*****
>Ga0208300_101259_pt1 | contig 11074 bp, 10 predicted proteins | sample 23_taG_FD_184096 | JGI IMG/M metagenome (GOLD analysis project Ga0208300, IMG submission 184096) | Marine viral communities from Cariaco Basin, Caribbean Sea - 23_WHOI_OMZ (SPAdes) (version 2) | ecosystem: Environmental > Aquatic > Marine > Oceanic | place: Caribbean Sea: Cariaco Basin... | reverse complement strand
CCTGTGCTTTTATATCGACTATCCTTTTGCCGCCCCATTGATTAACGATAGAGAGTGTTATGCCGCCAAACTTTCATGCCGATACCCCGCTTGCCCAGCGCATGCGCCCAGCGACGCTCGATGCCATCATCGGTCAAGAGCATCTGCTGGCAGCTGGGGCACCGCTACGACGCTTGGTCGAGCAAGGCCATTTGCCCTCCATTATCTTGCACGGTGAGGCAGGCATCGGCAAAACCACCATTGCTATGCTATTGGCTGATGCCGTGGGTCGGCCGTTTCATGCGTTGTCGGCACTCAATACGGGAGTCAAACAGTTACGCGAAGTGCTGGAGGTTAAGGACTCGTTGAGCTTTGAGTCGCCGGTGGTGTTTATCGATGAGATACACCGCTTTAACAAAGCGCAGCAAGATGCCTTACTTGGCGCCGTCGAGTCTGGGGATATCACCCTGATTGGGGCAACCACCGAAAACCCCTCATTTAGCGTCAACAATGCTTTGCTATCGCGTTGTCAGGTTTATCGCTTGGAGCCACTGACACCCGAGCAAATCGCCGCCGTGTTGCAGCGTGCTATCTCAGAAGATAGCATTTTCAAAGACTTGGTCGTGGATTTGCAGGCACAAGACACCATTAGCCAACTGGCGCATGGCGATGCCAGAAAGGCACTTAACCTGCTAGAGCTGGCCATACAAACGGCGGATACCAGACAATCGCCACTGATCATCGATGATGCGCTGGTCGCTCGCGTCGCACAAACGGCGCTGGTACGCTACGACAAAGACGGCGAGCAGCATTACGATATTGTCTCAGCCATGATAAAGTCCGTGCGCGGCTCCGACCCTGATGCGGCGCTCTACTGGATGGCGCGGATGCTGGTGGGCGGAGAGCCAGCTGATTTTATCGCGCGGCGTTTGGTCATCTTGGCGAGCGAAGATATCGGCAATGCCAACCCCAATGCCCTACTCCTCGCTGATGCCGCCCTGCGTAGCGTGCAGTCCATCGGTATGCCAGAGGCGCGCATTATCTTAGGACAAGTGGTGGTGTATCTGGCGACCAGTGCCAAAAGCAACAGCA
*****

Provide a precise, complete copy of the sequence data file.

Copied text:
>Ga0208300_101259_pt1 | contig 11074 bp, 10 predicted proteins | sample 23_taG_FD_184096 | JGI IMG/M metagenome (GOLD analysis project Ga0208300, IMG submission 184096) | Marine viral communities from Cariaco Basin, Caribbean Sea - 23_WHOI_OMZ (SPAdes) (version 2) | ecosystem: Environmental > Aquatic > Marine > Oceanic | place: Caribbean Sea: Cariaco Basin... | reverse complement strand
CCTGTGCTTTTATATCGACTATCCTTTTGCCGCCCCATTGATTAACGATAGAGAGTGTTATGCCGCCAAACTTTCATGCCGATACCCCGCTTGCCCAGCGCATGCGCCCAGCGACGCTCGATGCCATCATCGGTCAAGAGCATCTGCTGGCAGCTGGGGCACCGCTACGACGCTTGGTCGAGCAAGGCCATTTGCCCTCCATTATCTTGCACGGTGAGGCAGGCATCGGCAAAACCACCATTGCTATGCTATTGGCTGATGCCGTGGGTCGGCCGTTTCATGCGTTGTCGGCACTCAATACGGGAGTCAAACAGTTACGCGAAGTGCTGGAGGTTAAGGACTCGTTGAGCTTTGAGTCGCCGGTGGTGTTTATCGATGAGATACACCGCTTTAACAAAGCGCAGCAAGATGCCTTACTTGGCGCCGTCGAGTCTGGGGATATCACCCTGATTGGGGCAACCACCGAAAACCCCTCATTTAGCGTCAACAATGCTTTGCTATCGCGTTGTCAGGTTTATCGCTTGGAGCCACTGACACCCGAGCAAATCGCCGCCGTGTTGCAGCGTGCTATCTCAGAAGATAGCATTTTCAAAGACTTGGTCGTGGATTTGCAGGCACAAGACACCATTAGCCAACTGGCGCATGGCGATGCCAGAAAGGCACTTAACCTGCTAGAGCTGGCCATACAAACGGCGGATACCAGACAATCGCCACTGATCATCGATGATGCGCTGGTCGCTCGCGTCGCACAAACGGCGCTGGTACGCTACGACAAAGACGGCGAGCAGCATTACGATATTGTCTCAGCCATGATAAAGTCCGTGCGCGGCTCCGACCCTGATGCGGCGCTCTACTGGATGGCGCGGATGCTGGTGGGCGGAGAGCCAGCTGATTTTATCGCGCGGCGTTTGGTCATCTTGGCGAGCGAAGATATCGGCAATGCCAACCCCAATGCCCTACTCCTCGCTGATGCCGCCCTGCGTAGCGTGCAGTCCATCGGTATGCCAGAGGCGCGCATTATCTTAGGACAAGTGGTGGTGTATCTGGCGACCAGTGCCAAAAGCAACAGCA